Unfortunately it’s not quite that simple.
You have an unmodifiable XBE that runs from a burned DVD. If you change the XBE it will void the digital signature.
But the data files aren’t signed. Okay, it probably wouldn’t be too hard to buffer overflow the video codec or something. But this isn’t an x86 arch: the stack isn’t executable here.
Okay, so we dump exploit code onto the stack, then set the return address and some pointers so we call memcpy() to move our exploit code into place and end up jumping to it. Sorry, the executable pages aren’t writeable pages.
Alright, let’s try using the stack to exploit the kernel then. Nevermind that the program code is probably encrypted anyway and we can’t poke around in it but suppose we find a hole and Microsoft hasn’t pushed down a patch via Live yet. We’ve taken over the kernel, we’re running priviledged code, the system is ours and oh SH-…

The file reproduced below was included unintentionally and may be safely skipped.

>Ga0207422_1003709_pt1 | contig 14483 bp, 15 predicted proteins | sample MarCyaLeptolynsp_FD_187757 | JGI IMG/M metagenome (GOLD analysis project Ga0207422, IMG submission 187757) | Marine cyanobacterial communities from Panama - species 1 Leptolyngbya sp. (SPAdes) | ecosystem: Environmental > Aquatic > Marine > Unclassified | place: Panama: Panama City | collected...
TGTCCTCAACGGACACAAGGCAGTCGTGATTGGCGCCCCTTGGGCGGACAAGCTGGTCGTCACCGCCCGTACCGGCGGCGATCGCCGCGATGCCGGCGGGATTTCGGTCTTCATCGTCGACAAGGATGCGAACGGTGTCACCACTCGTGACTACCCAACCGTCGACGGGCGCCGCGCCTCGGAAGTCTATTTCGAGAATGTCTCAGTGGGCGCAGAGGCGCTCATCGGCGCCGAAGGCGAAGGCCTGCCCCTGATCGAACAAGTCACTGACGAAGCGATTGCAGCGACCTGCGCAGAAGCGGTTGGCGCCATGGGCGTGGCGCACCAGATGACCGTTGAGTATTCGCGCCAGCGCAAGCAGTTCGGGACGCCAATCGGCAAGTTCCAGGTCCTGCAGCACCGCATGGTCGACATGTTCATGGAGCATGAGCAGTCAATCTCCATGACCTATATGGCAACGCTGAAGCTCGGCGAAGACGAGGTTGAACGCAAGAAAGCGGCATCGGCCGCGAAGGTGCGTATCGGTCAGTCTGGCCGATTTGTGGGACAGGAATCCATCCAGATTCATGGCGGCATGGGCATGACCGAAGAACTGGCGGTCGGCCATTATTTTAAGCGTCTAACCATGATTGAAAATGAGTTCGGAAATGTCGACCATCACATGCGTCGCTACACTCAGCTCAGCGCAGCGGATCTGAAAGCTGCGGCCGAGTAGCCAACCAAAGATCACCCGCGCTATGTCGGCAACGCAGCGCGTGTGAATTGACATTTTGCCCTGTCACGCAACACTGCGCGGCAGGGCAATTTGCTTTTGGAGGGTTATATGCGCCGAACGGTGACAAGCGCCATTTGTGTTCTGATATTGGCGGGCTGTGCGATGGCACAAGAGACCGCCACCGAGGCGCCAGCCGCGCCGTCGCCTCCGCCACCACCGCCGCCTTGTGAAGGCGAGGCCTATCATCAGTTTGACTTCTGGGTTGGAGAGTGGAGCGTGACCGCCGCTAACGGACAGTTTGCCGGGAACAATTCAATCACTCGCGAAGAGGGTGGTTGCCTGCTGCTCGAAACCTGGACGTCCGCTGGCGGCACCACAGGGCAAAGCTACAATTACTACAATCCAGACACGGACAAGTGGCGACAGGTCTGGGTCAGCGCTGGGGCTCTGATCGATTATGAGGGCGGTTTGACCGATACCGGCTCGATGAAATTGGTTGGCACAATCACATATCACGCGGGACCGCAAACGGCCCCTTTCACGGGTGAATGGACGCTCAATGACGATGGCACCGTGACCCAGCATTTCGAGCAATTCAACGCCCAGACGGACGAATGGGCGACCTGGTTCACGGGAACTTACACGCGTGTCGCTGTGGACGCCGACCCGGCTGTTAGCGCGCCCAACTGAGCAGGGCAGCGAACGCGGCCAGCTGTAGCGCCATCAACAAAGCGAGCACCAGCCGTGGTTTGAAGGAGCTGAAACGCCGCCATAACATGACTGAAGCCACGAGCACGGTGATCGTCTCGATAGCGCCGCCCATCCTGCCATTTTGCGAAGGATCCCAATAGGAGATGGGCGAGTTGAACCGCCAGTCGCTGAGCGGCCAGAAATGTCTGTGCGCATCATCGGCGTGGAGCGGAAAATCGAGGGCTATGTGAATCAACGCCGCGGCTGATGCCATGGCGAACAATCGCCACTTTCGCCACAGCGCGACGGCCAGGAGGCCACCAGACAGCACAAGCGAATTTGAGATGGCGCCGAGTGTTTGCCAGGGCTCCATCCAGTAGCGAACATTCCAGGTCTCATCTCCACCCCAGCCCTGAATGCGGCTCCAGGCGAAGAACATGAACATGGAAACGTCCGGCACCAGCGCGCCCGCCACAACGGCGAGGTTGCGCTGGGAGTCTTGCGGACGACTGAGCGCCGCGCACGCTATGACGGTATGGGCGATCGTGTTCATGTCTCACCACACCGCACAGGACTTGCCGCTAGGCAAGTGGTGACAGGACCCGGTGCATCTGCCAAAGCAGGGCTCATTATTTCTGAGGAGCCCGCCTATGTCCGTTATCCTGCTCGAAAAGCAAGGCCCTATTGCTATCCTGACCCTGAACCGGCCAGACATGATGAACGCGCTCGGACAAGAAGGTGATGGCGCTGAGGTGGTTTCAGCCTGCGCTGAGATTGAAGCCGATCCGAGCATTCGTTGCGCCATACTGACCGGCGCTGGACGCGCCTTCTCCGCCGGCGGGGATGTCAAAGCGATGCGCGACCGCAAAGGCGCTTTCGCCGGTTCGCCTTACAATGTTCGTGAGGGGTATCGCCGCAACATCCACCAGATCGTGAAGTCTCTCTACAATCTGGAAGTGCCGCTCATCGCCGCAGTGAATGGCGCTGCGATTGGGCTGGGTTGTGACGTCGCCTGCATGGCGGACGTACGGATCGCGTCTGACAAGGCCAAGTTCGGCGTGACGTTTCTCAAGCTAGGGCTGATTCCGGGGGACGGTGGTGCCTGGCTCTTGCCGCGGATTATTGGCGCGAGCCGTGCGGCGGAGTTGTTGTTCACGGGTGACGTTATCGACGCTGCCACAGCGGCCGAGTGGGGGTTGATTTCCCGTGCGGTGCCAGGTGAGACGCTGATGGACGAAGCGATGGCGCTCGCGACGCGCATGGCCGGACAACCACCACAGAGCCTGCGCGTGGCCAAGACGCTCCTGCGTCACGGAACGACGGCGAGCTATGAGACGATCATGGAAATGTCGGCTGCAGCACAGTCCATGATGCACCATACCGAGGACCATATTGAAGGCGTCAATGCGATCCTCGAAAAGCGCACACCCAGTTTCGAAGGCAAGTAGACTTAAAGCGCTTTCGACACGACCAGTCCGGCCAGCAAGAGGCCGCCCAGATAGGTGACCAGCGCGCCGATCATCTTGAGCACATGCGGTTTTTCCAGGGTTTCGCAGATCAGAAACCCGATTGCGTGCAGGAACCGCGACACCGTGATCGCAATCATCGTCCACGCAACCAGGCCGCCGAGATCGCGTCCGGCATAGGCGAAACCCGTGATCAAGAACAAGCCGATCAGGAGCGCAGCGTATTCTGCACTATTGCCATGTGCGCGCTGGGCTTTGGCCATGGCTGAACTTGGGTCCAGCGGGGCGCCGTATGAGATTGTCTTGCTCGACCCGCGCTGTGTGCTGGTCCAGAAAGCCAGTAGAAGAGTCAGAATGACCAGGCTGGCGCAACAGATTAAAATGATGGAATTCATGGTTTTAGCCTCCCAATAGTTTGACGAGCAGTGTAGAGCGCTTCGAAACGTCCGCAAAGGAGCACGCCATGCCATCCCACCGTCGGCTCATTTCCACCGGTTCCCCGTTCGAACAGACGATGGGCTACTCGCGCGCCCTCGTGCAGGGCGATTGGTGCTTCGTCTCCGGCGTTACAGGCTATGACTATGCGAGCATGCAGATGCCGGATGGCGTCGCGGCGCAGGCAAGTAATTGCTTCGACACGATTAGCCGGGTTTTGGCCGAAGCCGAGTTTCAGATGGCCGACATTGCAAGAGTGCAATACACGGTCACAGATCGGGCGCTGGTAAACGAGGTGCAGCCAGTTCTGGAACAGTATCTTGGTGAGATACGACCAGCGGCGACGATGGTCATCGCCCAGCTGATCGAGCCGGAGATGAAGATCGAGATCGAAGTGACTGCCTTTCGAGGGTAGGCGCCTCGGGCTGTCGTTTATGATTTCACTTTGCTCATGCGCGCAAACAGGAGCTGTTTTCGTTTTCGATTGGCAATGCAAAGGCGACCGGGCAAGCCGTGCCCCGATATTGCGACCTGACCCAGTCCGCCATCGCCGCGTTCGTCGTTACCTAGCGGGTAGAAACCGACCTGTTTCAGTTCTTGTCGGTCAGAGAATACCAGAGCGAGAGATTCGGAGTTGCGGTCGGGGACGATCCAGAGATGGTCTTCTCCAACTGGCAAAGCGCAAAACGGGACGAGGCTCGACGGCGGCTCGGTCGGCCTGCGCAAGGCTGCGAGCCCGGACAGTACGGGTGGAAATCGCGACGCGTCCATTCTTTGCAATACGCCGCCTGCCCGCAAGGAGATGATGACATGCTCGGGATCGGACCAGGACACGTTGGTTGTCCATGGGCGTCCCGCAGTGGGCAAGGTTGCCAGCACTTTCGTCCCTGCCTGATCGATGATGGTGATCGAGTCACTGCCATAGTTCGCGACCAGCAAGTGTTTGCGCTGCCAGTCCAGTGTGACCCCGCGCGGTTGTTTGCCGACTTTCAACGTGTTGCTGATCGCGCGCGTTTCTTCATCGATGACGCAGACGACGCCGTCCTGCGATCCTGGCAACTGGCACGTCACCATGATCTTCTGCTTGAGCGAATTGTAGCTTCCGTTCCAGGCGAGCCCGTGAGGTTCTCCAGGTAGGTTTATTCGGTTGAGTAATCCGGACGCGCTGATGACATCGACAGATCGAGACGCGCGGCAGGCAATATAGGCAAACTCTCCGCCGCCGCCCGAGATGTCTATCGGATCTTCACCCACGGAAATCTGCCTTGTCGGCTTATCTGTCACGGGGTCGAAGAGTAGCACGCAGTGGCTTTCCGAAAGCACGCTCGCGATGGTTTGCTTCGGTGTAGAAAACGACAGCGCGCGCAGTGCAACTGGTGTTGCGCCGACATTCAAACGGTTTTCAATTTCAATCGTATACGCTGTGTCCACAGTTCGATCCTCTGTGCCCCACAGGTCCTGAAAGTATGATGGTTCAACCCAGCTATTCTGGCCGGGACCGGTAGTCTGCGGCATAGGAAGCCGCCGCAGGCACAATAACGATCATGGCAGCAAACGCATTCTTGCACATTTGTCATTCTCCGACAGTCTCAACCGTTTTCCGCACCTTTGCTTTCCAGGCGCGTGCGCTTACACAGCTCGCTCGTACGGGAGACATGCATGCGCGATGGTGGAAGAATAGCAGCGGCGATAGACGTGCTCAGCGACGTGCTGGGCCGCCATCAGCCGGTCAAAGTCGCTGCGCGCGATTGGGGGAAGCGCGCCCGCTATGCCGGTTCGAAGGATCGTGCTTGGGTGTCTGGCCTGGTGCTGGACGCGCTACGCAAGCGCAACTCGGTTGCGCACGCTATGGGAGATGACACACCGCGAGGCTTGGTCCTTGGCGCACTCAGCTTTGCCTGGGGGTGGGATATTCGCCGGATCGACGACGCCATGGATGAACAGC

Hypervisor kicks your ass. A certain segment of the address space is mapped to a ROM embedded within the CPU itself. In this ROM is a program that’s periodically executed to scan the kernel and check that everything is aok. If it isn’t, the entire system grinds to a screeching halts before you can say “running ‘backups’ lol nudge nudge wink wink”
Hijack the boot process? Can’t, the bootloader is also on-die and encrypted with a key unique to your CPU. There’s some sort of CPU-level DRM in this thing. Solder to the DRAM pins and hijack the memory bus? There’s no point, the hypervisor renders this irrelevant even if you did have some extremely high speed logic that could keep up with DRAM and fake a chunk of the address space (your POS Xilinx that you see on most modchips ain’t gonna keep up with the system bus).
Hate to say it but it looks like they know what they’re doing with this one. It’s really quite beautiful in a way… then again, the Hypervisor may be just a rumour. I can’t imagine how somebody would have just cracked open a CPU and found some stealth program code in there.
The Xbox360 is hard to mod January 22, 2006